French Income Tax Exemption Thresholds 2016
Tuesday 03 May 2016
The income thresholds that apply before you become liable for income tax in France in 2016.
Income tax in France in structured around five income bands, with rates that apply to the fractional income within each band.
The tax bands and rates for 2016 (for 2015 income) are as follows:
|Up to €9,700 ||0 %|
|€9,700 to €26,791||14 %|
|€26,791 to €71,826||30 %|
|€71,826 to €152,108||41 %|
|From €152,108||45 %|
These figures do not mean that if your income is, say, €25,000, it will all be charged at the rate of 14%. The rates apply to each fractional slice of income for each 'part' of the household, using a method called the 'quotient familial'. An adult is normally one part, and a child a half-part.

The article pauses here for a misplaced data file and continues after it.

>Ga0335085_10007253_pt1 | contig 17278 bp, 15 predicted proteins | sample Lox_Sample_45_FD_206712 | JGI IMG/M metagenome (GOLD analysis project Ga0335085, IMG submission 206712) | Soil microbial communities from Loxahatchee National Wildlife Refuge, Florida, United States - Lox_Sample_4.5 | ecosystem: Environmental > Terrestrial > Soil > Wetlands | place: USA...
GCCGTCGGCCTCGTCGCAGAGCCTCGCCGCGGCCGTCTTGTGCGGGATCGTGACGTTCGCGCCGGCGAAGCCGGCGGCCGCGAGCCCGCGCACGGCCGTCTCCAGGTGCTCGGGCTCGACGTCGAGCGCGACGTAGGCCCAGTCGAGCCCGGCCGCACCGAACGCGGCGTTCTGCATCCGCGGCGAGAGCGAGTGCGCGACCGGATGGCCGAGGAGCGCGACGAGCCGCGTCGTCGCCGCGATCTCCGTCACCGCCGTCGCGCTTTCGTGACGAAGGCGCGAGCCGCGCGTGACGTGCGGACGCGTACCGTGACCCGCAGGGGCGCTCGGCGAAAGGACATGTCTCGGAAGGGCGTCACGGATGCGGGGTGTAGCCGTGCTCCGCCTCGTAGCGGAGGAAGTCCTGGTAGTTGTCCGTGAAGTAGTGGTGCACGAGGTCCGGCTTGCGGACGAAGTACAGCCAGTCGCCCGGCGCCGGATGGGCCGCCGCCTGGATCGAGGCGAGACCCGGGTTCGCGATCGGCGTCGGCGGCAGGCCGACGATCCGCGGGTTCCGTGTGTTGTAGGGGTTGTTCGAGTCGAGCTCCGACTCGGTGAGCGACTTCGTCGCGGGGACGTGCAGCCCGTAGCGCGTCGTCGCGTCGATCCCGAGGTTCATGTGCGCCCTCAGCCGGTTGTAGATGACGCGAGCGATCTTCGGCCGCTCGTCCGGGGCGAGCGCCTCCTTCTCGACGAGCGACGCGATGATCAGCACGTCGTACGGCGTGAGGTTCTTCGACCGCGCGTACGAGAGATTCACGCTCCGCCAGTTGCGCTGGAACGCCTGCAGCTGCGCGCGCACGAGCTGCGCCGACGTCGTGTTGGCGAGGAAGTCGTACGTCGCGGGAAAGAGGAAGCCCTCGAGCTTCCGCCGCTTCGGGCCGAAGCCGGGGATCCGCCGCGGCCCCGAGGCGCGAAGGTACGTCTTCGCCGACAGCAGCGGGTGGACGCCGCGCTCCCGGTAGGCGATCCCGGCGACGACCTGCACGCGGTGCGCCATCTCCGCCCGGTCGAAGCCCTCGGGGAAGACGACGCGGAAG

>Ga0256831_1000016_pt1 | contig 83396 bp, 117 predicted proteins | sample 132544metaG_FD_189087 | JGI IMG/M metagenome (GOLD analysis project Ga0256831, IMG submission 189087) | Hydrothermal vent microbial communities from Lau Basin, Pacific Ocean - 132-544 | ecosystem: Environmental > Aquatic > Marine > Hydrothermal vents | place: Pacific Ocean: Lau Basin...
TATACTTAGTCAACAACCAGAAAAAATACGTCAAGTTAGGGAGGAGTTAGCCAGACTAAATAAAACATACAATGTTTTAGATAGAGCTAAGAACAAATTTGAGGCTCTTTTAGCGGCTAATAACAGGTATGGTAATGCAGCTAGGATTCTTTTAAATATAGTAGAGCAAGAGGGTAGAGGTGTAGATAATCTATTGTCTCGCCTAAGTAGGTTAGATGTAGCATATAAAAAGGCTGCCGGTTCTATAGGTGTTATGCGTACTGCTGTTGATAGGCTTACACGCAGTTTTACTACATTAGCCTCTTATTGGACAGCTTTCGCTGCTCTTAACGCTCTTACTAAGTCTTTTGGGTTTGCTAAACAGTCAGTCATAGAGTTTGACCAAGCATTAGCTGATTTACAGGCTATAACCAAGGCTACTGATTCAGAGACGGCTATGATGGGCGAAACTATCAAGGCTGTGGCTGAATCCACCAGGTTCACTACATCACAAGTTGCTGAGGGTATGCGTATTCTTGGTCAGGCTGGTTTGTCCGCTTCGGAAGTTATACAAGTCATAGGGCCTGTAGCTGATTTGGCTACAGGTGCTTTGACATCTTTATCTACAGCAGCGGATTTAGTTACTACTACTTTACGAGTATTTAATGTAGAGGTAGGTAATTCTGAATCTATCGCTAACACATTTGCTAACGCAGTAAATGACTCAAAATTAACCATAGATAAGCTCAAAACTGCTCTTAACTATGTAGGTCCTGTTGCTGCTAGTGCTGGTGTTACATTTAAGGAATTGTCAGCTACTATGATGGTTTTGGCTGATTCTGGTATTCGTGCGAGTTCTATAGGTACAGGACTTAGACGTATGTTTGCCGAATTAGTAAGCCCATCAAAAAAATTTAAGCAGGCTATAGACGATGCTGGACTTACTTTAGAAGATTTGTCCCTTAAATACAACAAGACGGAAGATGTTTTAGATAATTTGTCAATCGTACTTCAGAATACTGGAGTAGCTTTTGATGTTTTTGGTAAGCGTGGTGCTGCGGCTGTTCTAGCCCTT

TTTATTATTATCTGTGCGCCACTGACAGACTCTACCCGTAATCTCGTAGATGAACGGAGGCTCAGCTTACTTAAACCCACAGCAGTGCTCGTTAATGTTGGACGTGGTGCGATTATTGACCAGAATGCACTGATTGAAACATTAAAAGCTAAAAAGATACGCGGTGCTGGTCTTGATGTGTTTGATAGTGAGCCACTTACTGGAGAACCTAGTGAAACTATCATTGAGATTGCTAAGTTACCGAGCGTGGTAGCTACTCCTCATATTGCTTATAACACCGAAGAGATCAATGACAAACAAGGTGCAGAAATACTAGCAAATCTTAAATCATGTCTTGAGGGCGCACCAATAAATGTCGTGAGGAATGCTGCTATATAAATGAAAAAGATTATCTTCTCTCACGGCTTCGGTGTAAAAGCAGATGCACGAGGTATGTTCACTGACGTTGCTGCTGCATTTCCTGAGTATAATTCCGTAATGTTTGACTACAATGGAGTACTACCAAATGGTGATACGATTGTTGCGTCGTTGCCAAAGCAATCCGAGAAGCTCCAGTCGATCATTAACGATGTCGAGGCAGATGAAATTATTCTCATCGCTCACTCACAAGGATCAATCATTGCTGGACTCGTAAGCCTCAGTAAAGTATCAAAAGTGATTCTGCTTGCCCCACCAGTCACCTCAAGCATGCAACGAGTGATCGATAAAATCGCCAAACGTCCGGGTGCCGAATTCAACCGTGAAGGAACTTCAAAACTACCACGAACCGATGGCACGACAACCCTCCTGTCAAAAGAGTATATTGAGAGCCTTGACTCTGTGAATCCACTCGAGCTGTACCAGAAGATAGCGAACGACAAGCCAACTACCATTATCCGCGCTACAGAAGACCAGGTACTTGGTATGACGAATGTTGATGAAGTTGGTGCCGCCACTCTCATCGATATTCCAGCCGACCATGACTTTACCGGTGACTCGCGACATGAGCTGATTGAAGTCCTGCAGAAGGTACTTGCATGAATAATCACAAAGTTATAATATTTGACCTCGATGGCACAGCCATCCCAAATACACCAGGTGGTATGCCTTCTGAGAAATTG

Example: Assume a household of two adults on a joint net taxable income of €30,000. In the first place their income is divided into two parts of €15,000. Each part is then taxed on a fractional basis using the tax bands. The first €9,700 of each part is zero rated, and the remaining €5,300 of each part then charged at 14%. The tax payable by each adult is then multiplied by two to give the total tax payable.
Accordingly, the following table shows the taxable income threshold (after basic allowances) that applies before you pay income tax in France.
It shows, for example, that a couple with a taxable income below €27,483 would not pay income tax. A couple with two children would not be liable for tax if their joint taxable income was less than €37,103.
A single person living on their own would pay no income tax if their taxable income was below €14,704.
The figures take account of the fact that if your tax due is less than €61 no tax is collected.
|Number of Parts||Couple||Single|
This article was featured in our Newsletter dated 03/05/2016